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US CPAs Comment On Professional Employer Organization Regs

by Mike Godfrey,, Washington

19 August 2016

The American Institute of Certified Public Accountants (AICPA) has provided recommendations regarding the proposed regulations to establish the certification of Professional Employer Organizations (PEOs), in a letter to the US Internal Revenue Service (IRS) dated August 16.

PEOs provide human resource services under which employers can outsource various payroll administration and tax reporting responsibilities, such as the administration of employee benefits; payroll and workers' compensation; pension accounting arrangements; recruiting; and training and development. Up to three million taxpayers are covered by a PEO arrangement.

Under a legislative requirement enacted in December 2014, the IRS is required to establish a voluntary certification program for PEOs. As part of the program, among other requirements, a certified PEO (CPEO) applicant must pass background and tax compliance checks; secure an approved surety bond; satisfy financial review requirements; provide quarterly assertions and attestations regarding federal employment tax compliance; and comply with the terms of any service agreements with customers.

In its letter, the AICPA focused on the areas of the proposed regulations concerning CPAs. The letter makes recommendations and requests clarifications concerning the definition of a CPA, representation of the CPEO before the IRS by the CPA, working capital financial statement opinions, and the responsibilities with respect to the quarterly assertions and attestations.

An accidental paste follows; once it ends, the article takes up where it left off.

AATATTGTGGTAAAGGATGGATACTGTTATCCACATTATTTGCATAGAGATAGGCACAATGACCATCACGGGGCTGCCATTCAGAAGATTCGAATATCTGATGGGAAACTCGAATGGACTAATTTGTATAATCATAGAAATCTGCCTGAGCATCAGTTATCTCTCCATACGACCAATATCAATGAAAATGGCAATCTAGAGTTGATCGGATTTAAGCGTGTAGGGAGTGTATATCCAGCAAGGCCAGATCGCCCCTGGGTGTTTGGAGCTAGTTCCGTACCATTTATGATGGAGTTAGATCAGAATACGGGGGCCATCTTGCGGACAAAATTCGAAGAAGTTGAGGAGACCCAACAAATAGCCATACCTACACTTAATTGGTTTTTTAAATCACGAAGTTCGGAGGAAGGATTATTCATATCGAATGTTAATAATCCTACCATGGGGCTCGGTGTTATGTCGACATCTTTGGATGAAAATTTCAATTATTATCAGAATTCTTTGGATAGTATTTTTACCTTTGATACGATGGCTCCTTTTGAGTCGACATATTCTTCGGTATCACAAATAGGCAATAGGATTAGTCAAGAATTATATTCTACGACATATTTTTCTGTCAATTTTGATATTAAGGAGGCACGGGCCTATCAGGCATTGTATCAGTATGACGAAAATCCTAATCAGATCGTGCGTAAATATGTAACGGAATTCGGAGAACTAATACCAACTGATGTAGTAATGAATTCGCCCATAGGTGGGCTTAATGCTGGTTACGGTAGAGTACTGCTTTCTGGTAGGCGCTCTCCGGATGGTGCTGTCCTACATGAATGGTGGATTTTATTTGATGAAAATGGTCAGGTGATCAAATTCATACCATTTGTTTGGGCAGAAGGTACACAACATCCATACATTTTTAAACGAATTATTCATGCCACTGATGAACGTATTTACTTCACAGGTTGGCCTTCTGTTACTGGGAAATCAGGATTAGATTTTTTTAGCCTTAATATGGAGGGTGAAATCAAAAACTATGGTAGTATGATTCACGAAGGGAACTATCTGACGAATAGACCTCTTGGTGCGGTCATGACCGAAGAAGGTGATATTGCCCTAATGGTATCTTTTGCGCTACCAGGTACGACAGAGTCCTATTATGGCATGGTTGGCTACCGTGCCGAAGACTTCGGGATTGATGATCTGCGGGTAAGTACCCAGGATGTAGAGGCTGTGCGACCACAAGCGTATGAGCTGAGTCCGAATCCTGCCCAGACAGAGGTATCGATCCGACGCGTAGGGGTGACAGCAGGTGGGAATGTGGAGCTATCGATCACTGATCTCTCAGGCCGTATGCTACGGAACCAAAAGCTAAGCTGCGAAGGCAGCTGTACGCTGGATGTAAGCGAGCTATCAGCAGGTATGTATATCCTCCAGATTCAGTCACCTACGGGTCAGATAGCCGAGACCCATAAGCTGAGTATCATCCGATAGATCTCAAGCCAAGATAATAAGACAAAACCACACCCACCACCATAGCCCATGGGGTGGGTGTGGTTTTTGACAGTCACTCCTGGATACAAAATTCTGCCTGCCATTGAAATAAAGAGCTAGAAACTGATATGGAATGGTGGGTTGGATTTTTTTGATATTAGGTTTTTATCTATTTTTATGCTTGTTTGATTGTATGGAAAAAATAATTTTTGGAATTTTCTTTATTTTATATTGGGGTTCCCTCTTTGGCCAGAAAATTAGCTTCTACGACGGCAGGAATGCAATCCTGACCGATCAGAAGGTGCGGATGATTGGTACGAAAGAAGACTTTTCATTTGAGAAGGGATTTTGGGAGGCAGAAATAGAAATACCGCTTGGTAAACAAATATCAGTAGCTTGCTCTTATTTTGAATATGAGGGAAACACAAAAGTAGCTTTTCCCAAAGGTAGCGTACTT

For example, the AICPA recommended a change in the language related to the definition of a CPA from "Is duly qualified to practice in any state" to "Is duly authorized to practice by a state board of accountancy," to reflect CPA state licensure regulations under the National Association of State Boards of Accountancy (NASBA).

In addition, the proposed regulations require that the opinion regarding a CPEO's financial statements should be provided by a CPA who is independent of the CPEO. The IRS questioned whether "requirements of other governmental agencies or departments or industry self-regulatory bodies would better ensure the impartiality of CPAs providing opinions on CPEO's financial statements."

The AICPA, on the other hand, insisted that "the AICPA's Code of Professional Conduct is appropriate to provide for an independent audit and examination with regard to the CPEO process. Our Code of Professional Conduct is familiar to all 412,000 AICPA members."

"Currently," it added, "35 of the 55 jurisdictions in the United States have adopted the AICPA's independence rules, and the AICPA and NASBA are working with state boards of accountancy to encourage nationwide adoption of the AICPA Code of Professional Conduct over the next few years."

TAGS: compliance | tax | business | tax compliance | law | accounting | audit | payroll | United States | financial reporting | standards | regulation | services

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